Friday, May 13, 2005
Challenge to Judicial Nominating Panel Rejected a Second Time
Ninth Circuit Changes Basis for Earlier Ruling, but Reaches Same Result
By KENNETH OFGANG, Staff Writer/Appellate Courts
The Federal Judicial Qualifications Committee established by Sens. Dianne Feinstein and Barbara Boxer and a confidante of President Bush is not covered by a federal statute requiring open meetings of advisory bodies, the Ninth U.S. Circuit Court of Appeals ruled yesterday.
The decision was handed down by the same panel which, in March, declined to reach the issue of whether the committee was covered by the Federal Advisory Committee Act, holding instead that the act cannot be enforced by private action.
In an unusual move, the court yesterday withdrew the original opinion, ordered that it not be cited in the future, and decided the FACA coverage question, ignoring the issue that formed the basis of the earlier action. The court’s ruling on that issue had been criticized by open-government advocates across the political spectrum.
The suit — which was dismissed by U.S. District Judge Florence-Marie Cooper of the Central District of California under the political question doctrine — was filed by Patrick Manshardt, an attorney and conservative activist who sought appointment as U.S. attorney for the Central District of California in 2001. He alleged that the FJQC violated FACA provisions requiring that a committee formed to advise the executive branch file a charter with the General Services Administration and conduct its meetings in public.
The FJQC consists of six members from each of the four federal judicial districts in the state. Half the members are appointed by Boxer and Feinstein, and half by committee chairman Gerald Parsky, a Los Angeles attorney who served as state campaign chairman for Bush.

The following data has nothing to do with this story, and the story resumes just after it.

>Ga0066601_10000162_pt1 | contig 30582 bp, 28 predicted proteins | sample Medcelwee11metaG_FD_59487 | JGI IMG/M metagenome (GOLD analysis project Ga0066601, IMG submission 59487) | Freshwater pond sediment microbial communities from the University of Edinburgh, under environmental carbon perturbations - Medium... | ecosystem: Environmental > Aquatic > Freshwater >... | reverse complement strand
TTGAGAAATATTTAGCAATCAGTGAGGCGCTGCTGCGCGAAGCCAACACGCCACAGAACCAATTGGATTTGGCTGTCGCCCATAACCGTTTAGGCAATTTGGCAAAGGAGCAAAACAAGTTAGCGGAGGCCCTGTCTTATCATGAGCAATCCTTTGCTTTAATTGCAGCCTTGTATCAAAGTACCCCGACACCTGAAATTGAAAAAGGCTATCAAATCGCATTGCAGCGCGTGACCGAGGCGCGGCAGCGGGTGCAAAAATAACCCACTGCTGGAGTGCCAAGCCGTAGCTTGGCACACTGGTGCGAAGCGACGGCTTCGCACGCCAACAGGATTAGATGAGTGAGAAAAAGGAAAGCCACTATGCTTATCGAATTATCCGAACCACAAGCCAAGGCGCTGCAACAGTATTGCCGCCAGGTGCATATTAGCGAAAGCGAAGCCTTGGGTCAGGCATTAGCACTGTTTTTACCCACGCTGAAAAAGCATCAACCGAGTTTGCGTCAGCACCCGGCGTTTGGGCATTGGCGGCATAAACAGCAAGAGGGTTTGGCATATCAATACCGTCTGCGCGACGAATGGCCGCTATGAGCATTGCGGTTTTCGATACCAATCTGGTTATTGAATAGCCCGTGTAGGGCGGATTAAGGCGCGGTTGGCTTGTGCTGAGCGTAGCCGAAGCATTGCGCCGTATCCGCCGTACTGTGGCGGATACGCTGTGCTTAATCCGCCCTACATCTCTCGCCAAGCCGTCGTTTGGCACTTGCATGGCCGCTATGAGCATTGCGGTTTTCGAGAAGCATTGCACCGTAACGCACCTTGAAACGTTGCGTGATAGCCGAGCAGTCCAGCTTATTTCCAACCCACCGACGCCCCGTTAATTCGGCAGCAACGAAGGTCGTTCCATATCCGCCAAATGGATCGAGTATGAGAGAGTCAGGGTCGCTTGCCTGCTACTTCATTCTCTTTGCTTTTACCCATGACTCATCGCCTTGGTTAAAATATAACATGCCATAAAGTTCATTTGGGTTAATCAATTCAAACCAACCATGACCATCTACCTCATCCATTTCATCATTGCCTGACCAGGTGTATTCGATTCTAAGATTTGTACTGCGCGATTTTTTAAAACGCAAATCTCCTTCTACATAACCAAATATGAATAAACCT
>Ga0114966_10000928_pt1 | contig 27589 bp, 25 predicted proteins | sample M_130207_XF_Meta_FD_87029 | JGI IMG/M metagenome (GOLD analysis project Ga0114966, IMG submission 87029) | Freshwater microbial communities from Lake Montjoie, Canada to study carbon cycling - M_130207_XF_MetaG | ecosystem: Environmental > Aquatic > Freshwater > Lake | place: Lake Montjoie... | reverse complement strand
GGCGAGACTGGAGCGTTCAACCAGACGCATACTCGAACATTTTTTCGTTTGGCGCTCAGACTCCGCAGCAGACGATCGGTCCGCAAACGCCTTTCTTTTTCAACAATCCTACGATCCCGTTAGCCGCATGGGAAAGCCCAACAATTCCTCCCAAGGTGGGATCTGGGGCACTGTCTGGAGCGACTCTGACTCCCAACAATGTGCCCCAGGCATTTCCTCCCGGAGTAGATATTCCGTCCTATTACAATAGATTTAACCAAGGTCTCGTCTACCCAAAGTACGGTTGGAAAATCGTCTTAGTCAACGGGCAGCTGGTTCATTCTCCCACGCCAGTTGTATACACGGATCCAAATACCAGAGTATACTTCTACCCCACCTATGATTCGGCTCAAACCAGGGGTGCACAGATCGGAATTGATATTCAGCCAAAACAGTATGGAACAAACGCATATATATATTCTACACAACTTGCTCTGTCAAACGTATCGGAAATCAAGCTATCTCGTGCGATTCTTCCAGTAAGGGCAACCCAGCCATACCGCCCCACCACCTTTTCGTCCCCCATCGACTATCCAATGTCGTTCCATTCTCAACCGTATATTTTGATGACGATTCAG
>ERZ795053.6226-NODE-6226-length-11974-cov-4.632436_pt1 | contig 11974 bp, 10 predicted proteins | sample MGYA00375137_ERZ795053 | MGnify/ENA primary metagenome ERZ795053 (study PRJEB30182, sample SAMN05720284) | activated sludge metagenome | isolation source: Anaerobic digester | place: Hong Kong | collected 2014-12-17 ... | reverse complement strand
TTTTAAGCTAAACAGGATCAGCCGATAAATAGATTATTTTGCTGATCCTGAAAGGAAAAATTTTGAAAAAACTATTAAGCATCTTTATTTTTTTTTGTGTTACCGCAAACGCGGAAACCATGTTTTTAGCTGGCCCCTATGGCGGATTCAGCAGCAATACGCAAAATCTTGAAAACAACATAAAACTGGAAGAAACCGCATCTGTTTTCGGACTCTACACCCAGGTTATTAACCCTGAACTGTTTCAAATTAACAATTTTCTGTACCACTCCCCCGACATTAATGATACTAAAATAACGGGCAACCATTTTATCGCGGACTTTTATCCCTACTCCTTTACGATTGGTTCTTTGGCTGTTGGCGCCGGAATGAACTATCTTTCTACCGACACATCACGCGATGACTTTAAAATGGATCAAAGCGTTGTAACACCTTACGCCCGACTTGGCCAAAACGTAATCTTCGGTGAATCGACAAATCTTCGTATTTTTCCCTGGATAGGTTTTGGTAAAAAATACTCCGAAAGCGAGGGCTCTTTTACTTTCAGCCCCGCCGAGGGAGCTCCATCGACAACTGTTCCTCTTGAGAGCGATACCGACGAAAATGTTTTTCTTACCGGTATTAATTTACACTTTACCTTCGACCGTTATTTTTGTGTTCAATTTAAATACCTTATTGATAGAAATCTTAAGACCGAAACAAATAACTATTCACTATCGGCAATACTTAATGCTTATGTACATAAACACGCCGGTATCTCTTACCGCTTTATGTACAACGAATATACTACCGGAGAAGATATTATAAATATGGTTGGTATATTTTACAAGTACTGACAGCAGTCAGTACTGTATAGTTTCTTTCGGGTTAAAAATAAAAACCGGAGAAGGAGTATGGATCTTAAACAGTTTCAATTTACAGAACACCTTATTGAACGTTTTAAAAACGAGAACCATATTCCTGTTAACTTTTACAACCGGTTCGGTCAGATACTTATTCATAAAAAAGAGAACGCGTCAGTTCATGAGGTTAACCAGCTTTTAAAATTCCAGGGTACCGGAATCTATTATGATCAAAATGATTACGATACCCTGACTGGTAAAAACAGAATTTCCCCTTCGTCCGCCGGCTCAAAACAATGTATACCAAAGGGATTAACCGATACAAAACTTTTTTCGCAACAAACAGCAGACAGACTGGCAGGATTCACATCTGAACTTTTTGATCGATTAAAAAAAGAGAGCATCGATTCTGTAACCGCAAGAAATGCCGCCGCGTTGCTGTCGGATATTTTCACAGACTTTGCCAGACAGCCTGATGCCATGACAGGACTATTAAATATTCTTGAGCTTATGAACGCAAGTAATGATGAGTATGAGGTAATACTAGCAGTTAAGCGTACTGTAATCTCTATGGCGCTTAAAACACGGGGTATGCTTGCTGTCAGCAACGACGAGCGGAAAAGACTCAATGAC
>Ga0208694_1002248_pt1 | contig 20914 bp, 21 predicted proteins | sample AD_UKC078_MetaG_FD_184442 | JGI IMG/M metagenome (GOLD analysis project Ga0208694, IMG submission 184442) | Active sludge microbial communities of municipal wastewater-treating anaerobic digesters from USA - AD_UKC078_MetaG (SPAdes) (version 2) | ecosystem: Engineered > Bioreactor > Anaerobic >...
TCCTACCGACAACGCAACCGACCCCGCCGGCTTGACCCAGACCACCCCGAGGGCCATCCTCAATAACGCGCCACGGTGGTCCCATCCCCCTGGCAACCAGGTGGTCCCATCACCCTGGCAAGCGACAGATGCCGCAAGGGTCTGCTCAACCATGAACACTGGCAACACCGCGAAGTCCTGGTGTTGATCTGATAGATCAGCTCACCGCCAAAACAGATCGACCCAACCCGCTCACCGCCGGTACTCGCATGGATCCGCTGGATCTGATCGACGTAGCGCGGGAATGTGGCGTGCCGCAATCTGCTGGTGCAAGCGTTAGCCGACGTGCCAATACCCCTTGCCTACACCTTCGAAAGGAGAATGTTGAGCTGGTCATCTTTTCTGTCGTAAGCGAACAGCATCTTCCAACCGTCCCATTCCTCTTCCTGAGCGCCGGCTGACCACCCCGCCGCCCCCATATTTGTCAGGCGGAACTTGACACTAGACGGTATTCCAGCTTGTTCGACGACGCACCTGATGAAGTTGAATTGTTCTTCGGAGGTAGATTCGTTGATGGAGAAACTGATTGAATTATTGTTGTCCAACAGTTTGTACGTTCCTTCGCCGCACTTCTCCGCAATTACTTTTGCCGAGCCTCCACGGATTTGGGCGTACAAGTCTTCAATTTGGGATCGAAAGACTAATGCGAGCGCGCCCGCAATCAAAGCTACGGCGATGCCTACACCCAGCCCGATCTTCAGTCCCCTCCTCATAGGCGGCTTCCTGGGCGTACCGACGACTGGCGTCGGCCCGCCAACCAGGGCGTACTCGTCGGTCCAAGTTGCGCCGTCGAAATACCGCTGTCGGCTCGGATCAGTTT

A subcommittee, made up of the members from the district in which a vacancy exists, recommends three to five candidates, who are then reviewed by Parsky, who reports his findings†to the White House.
The members appointed by Parsky also advise with respect to the appointment of U.S. attorneys. Manshardt claimed the Boxer and Feinstein appointees also had input into those appointments, but the defendants — the committee, Boxer, Feinstein, and Parsky — all denied that allegation.
All of the candidates nominated by President Bush on the committee’s recommendation have been unanimously confirmed by the Senate.
Manshardt told reporters his true motivation was to force the committee to disband, taking the Democrats out of the process and forcing the president to look to GOP House members and other senior Republicans in making choices.
But Senior Judge David Thompson, writing for the Ninth Circuit, cited FACA’s definition of “advisory committees” as groups established by statute or reorganization plan or “established or utilized” either by the president or by a federal agency.
In his complaint, Thompson explained, Manshardt acknowledged that the committee was formed by Parsky and the senators, not by any federal agency or by the president.
Nor is the committee “utilized” by the president within the meaning of the act, Thompson concluded, citing a 1989 U.S. Supreme Court decision unanimously rejecting a FACA challenge to the confidential role of the American Bar Association’s Standing Committee on the Federal Judiciary Committee in reviewing judicial nominees.
FACA, the high court said, did not “cover every formal and informal consultation between the President or an Executive agency and a group rendering advice.”
The FJQC, Thompson wrote yesterday, “is a less likely candidate for advisory committee status” since “the advice and recommendations it provided were, according to the complaint, not solicited by the president,” whereas the ABA committee’s views were affirmatively solicited by the Justice Department.
A contrary ruling, Thompson went on to say, would be of questionable constitutionality since it would impinge upon powers granted exclusively to the president by Article II.
Manshardt represented himself on appeal. The defendants were represented by Joseph S. Klapach of Los Angeles and Grant R. Vinik of Washington, D.C.
The case is Manshardt v. Federal Judicial Qualifications Committee, 03-55683.
Copyright 2005, Metropolitan News Company